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Lot 117.  A rare very pale green jade inscribed 'luohans Kalika and Angaja' boulder, Qianlong period (1736-1795); 16.1cm (6 5/16in) high. Estimate £15,000 - 20,000. Sold for £ 250,062 (€ 291,982). Photo: Bonhams.

Superbly carved in high relief on one side with the luohan Kalika in crisply carved loose flowing robes, seated in a grotto beneath a gnarled pine tree next to an inscription, holding a bell in each hand, his right knee raised before a rocky outcrop with an incense burner, vase with incense tools and books, the reverse with the luohan Angaja holding a fly-whisk within a craggy grotto with further pine trees and another inscription, all below ruyi-shaped clouds, the stone of very pale green tone with minor russet and cloudy inclusions, stand. 

Provenance: Dunt King, Hong Kong
Dr Sigfried (Sigi) Ramler, Hong Kong and Sevenoaks, UK, acquired from the above circa late 1940s/1950s, and thence by descent.

Note: Dr Ramler and his mother left Vienna to go to Shanghai in 1938 due to the rise of the Nazis in Germany. From Shanghai they travelled to Hong Kong. However, in Hong Kong he was incarcerated by the Japanese in 1942-1943. Afterwards, he continued to live in Hong Kong and retired to Sevenoaks in the UK in 1962.

The present lot belongs to an important group of closely related jade carvings carved with a luohan in a mountain grotto. The subject matter may have derived from a woodblock print on the theme, printed in the 18th century catalogue Gu yu tu pu (古玉圖譜), attributed to the Southern Song dynasty. The luohans depicted in the present lot may be identified as Angaja and Kalika, two of the Sixteen Luohans. 

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Ding Guanpeng, ‘Seventeen Paintings of Buddha and Luohans’, the 21st year of the Qianlong reign corresponding to 1756; image courtesy of Shenyang Palace Museum.

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Ding Guanpeng, ‘Seventeen Paintings of Buddha and Luohans’, the 21st year of the Qianlong reign corresponding to 1756; image courtesy of Shenyang Palace Museum

Buddhism as the foremost state religion during the Qing dynasty received great attention during the reign of the Qianlong emperor. The emperor ordered the Court painter Ding Guanpeng (1708-1771) to paint the sixteen luohans after the original set by Guanxiu (823-912) that he had seen during his visit to Hangzhou in 1757. Importantly, the inscriptions on the jade boulder are the same as on the paintings by Ding Guanpeng. One side is inscribed: 

第一阿迎阿機達尊者, 龎眉皓首, 赤腳露肘, 一亦不立, 二復何有, 左執提鑪, 香云無量, 以拂拂之, 是真供養

Which may be translated as:

'The First Luohan, Angaja, with long eyebrows and bright faced, with bare feet and elbows revealed, if one does not stand, how can the other two stand, to the left the incense burner, fragrant clouds without limit, blowing gently, this is the true way to make offerings'.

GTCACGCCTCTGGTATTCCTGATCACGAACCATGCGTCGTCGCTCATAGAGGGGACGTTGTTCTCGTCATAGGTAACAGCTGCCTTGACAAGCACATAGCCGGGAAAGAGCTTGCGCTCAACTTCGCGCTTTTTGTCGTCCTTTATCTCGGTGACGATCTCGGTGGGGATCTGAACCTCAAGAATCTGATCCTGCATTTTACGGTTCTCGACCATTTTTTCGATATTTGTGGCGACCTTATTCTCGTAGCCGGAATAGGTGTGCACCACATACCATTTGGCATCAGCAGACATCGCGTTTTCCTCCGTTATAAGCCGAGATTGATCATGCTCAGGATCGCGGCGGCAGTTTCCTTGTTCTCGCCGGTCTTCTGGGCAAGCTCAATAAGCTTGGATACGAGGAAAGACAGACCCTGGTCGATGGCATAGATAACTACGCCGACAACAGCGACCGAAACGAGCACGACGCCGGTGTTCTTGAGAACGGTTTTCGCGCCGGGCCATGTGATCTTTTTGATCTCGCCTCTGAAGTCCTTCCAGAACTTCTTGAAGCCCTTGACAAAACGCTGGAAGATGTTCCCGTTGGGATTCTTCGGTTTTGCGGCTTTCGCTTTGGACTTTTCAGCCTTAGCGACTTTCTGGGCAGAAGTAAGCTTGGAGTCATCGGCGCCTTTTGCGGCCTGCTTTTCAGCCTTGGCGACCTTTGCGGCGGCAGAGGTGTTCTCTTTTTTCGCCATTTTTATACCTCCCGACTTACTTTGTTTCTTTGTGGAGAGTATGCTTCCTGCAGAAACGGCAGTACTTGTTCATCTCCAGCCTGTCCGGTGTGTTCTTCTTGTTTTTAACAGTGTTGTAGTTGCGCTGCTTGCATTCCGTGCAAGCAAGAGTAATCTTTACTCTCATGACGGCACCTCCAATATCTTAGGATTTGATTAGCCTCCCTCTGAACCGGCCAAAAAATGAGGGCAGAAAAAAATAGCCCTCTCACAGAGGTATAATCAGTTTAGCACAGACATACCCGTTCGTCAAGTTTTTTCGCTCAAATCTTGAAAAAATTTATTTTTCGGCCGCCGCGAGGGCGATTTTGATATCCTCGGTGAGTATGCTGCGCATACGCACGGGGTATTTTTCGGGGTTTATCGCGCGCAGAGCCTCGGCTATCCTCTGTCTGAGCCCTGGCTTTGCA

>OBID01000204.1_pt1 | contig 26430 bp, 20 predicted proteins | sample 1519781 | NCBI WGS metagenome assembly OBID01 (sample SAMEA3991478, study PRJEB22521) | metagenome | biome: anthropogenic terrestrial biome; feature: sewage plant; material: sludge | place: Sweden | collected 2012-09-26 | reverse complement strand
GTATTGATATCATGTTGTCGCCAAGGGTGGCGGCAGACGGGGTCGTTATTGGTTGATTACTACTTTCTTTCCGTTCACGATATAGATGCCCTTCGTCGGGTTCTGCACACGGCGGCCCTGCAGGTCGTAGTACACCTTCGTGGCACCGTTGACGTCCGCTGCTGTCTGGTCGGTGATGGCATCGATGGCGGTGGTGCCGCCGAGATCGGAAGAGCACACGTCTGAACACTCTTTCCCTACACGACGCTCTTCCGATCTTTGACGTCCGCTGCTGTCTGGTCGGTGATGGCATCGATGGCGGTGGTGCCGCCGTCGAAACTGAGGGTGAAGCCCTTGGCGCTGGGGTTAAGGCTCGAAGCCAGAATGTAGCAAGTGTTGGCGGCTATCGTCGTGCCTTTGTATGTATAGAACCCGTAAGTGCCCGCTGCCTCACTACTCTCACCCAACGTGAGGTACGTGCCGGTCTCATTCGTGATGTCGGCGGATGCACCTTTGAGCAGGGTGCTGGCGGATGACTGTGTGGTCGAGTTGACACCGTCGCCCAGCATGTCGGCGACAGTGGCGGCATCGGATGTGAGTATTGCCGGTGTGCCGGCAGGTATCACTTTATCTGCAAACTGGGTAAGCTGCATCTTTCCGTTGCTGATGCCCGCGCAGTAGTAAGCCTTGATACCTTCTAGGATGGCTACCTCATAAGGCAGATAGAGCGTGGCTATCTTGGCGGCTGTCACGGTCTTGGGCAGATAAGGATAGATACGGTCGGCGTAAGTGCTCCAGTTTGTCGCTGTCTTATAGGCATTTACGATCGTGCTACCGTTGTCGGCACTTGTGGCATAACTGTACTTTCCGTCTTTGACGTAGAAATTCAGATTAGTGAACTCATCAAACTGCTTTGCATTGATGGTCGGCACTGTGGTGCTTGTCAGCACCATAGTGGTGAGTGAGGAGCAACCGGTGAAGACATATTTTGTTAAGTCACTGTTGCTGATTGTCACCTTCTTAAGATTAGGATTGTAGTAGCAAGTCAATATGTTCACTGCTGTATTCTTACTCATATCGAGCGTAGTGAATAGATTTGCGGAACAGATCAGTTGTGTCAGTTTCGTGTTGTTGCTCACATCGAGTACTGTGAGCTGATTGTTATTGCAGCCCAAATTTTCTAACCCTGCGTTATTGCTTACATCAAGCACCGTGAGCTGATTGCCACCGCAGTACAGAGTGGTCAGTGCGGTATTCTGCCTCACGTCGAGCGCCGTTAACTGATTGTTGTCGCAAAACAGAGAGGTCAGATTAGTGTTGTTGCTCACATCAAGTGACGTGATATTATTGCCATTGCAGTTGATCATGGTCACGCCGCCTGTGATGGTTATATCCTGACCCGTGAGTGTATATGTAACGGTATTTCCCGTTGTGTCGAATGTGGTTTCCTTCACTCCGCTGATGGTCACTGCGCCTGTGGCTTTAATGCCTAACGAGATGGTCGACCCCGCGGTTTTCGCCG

The other side is inscribed:

第四嘎禮嘎尊者, 聞之吾參, 心廣體胖, 芬及須歌, 何隘何寬, 雙手指端, 各振金鈴, 即聲即寂, 非寂非聲

'The Fourth Luohan, Kalika, hearing it he is enlightened, with broad heart and stout body, the sweet fragrance reaches his chants, how narrow how broad, with both fingers pointing, each ringing the gold bell, that is ringing and quiet, silent and not silent'.

For related examples of jade 'luohan' boulders carved with inscriptions see one from the National Palace Museum, Taipei, with the inscription denoting the luohan Cūdapanthaka, illustrated in The Refined Taste of the Emperor: Special Exhibition of Archaic and Pictorial Jades of the Qing Court, Taipei, 1997, p.148, fig.43; another example in the Palace Museum, Beijing, is illustrated in The Complete Collection of Treasures of the Palace Museum: Jadeware (II), Shanghai, 2008, p.76, no.56; two further examples, one un-inscribed but of similar jade stone and inclusions, 17th/18th century, and another with an inscription, 18th century, in the British Museum, London, illustrated by J.Rawson, Chinese Jade: From the Neolithic to the Qing, London, 1995, pp.409-410, no.29:19 and fig.1; and one inscribed and carved with the luohan Kanaka, 18th century, from the Hebert R. Bishop Collection, is in the Metropolitan Museum of Art, New York (acc.no.02.18.640). See also a related jade 'luohan' inscribed boulder, Qianlong, illustrated by R.Kerr, et al., Chinese Antiquities from the Wou Kiuan Collection, Surrey, 2011, pl.177. 

Compare with a related but larger inscribed pale green and russet jade 'luohan' boulder, Qianlong, which was sold at Bonhams Hong Kong, 27 November 2018, lot 77. See also a related celadon jade 'luohan' inscribed boulder, Qing dynasty, illustrated by R.Keverne, ed., Jade, London, 1995, p.145, fig.41., which was later sold at Sotheby's New York, 10 September 2019, lot 17.

Bonhams. Fine Chinese Art, London, 7 Nov 2019